The Legislature has found that Alabama law has not kept pace with federal standards regulating the employment of minors to the extent that it has become increasingly difficult for employers to comply with conflicting state and federal child labor requirements.
Accordingly, numerous changes are necessary to make the child labor laws of Alabama compatible with the United States Department of Labor regulations governing the employment of minors in nonagricultural occupations. Similarly, there is also a need to remove anachronistic language and make clarifications to existing standards.
In view of the foregoing findings, the Legislature through this chapter intends to do all of the following:
(1) Conform with 17 federal hazardous orders.
(2) Remove exemptions for domestic service and the grading or handling, or both, of agricultural products.
(3) Add a restriction for occupations which involve working at heights exceeding six feet, as well as working in junk yards, scrap metal yards, or lumber yards.
(4) Set hour restrictions which coincide with federal law for 14- and 15-year-olds.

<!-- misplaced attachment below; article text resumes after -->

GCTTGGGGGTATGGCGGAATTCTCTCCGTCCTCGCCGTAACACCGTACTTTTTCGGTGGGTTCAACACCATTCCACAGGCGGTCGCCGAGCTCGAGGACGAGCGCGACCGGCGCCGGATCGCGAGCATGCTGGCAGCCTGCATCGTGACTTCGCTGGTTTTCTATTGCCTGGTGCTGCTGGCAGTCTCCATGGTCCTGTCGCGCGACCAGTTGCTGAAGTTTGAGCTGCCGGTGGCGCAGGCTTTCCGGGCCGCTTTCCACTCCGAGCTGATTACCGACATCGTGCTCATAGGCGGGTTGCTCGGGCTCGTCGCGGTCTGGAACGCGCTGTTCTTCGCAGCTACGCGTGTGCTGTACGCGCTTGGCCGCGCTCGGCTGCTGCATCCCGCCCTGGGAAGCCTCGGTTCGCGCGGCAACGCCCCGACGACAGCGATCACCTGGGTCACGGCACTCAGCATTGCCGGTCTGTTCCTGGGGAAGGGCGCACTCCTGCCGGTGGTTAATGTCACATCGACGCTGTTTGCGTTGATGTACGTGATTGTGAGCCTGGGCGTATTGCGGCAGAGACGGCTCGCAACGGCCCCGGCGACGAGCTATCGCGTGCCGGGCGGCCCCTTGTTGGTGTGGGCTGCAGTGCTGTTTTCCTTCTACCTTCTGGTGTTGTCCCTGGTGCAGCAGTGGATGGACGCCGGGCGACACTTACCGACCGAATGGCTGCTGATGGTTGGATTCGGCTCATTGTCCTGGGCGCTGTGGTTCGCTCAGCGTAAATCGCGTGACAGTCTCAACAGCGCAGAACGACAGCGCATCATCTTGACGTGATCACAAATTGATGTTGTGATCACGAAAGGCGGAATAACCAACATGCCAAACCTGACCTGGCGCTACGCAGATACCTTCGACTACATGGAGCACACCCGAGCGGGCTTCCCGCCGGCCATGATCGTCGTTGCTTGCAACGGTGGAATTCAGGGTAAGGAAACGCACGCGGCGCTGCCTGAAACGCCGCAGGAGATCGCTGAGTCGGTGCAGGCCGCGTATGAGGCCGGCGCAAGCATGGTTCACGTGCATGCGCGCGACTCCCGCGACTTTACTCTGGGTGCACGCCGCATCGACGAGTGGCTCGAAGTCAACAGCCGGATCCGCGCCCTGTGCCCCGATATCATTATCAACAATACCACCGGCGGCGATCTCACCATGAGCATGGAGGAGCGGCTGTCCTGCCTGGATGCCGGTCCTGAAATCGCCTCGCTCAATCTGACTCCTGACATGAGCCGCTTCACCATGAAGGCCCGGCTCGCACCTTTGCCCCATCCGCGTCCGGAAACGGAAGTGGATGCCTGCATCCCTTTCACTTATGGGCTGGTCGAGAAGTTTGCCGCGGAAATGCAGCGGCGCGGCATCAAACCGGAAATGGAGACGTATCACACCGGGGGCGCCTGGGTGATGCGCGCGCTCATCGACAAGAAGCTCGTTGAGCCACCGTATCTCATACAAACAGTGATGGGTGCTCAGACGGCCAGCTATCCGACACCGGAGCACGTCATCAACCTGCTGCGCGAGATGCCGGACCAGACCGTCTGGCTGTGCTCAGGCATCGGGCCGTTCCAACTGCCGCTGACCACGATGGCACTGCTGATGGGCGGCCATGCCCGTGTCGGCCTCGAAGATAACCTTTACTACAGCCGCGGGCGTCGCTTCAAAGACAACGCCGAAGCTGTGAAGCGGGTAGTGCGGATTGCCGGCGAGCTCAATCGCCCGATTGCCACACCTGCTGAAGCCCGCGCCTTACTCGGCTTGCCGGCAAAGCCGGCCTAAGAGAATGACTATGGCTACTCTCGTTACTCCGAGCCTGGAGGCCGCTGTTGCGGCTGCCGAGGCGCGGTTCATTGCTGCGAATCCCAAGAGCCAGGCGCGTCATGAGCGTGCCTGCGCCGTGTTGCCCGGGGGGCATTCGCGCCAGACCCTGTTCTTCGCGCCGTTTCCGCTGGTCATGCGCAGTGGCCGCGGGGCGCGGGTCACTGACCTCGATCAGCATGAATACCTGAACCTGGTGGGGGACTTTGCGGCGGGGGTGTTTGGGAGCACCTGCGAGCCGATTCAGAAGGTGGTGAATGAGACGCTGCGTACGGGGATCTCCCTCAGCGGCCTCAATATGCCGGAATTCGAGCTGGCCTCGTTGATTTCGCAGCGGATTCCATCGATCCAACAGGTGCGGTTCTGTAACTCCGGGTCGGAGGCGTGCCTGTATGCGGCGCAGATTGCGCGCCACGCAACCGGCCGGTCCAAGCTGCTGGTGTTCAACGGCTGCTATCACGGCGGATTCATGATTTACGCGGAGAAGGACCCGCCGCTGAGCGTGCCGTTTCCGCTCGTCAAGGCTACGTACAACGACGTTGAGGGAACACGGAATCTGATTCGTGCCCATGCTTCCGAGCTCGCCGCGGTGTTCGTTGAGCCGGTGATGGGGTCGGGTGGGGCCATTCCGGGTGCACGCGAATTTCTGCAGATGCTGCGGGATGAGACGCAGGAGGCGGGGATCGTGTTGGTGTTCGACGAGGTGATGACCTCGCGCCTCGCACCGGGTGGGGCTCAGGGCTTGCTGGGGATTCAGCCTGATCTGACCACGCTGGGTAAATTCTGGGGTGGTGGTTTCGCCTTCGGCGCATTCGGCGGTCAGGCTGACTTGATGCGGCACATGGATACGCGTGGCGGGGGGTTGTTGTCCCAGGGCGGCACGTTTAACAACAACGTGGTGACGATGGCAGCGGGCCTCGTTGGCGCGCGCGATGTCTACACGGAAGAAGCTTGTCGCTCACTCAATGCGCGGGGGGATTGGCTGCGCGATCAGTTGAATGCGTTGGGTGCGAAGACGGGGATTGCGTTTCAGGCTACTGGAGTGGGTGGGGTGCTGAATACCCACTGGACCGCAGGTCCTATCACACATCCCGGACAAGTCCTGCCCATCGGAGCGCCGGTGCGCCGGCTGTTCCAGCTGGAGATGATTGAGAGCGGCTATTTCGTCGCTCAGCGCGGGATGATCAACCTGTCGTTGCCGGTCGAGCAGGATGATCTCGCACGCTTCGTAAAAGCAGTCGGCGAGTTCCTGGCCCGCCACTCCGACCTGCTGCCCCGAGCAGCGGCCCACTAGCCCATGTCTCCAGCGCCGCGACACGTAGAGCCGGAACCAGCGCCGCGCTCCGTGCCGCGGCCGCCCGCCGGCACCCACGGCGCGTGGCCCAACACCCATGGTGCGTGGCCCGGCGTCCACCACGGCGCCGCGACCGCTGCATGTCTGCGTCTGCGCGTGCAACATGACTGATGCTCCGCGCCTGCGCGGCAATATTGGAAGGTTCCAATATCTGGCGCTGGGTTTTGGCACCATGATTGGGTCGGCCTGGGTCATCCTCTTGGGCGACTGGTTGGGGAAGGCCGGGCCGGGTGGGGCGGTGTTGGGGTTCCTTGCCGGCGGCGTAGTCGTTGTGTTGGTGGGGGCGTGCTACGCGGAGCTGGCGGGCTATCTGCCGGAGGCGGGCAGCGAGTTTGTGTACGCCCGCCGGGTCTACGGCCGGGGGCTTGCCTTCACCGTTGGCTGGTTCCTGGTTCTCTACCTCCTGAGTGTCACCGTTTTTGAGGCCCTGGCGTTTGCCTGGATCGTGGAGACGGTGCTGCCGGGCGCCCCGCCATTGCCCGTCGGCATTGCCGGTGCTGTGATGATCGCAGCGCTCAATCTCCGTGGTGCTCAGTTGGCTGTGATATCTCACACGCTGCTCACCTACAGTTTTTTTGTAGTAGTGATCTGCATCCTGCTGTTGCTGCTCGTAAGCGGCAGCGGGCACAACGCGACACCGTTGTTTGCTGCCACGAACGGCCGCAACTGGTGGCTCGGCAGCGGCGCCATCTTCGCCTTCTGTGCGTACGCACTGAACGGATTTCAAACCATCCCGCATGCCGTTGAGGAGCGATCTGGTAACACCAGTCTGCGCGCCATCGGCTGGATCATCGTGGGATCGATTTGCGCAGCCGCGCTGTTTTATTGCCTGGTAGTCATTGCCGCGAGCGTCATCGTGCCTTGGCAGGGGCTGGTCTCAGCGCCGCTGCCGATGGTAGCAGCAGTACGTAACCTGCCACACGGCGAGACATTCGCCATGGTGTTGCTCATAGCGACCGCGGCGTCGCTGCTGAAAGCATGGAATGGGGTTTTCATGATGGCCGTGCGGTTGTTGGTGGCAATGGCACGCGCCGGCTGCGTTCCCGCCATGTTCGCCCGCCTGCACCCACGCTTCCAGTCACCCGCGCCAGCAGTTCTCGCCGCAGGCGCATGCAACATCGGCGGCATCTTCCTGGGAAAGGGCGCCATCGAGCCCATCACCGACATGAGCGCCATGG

(5) Clarify waiver of school attendance which allows 14- and 15-year-olds to work until 9:00 p.m.
(6) Require employers to post hour restrictions and work schedules for employees under 18 years of age, and add a meal break requirement for 14- and 15-year-olds.
(7) Increase age requirements from 12 to 14 years of age to sell items on streets, and from 10 to 12 years of age to deliver newspapers.
(8) More clearly define prohibited occupations and places of employment for minors under 18 years of age.
(9) Prohibit persons under 18 years of age from performing nude or partially nude in any business establishment.
(10) Exempt federally funded summer youth program personnel from obtaining work permits.
(11) Add a "whistleblower" provision protecting employees and other individuals from being discriminated against as a result of disclosing information, making a charge, or refusing to obey an illegal order.
(12) Increase the penalty for street trades violations from ten dollars ($10) to fifty dollars ($50) to one hundred dollars ($100) to five hundred dollars ($500) per violation.
(13) Require reporting of names of child models under 18 years of age, placing responsibility on employers and parents for the care and schooling of the child and for ensuring that school performance will not suffer due to a child working.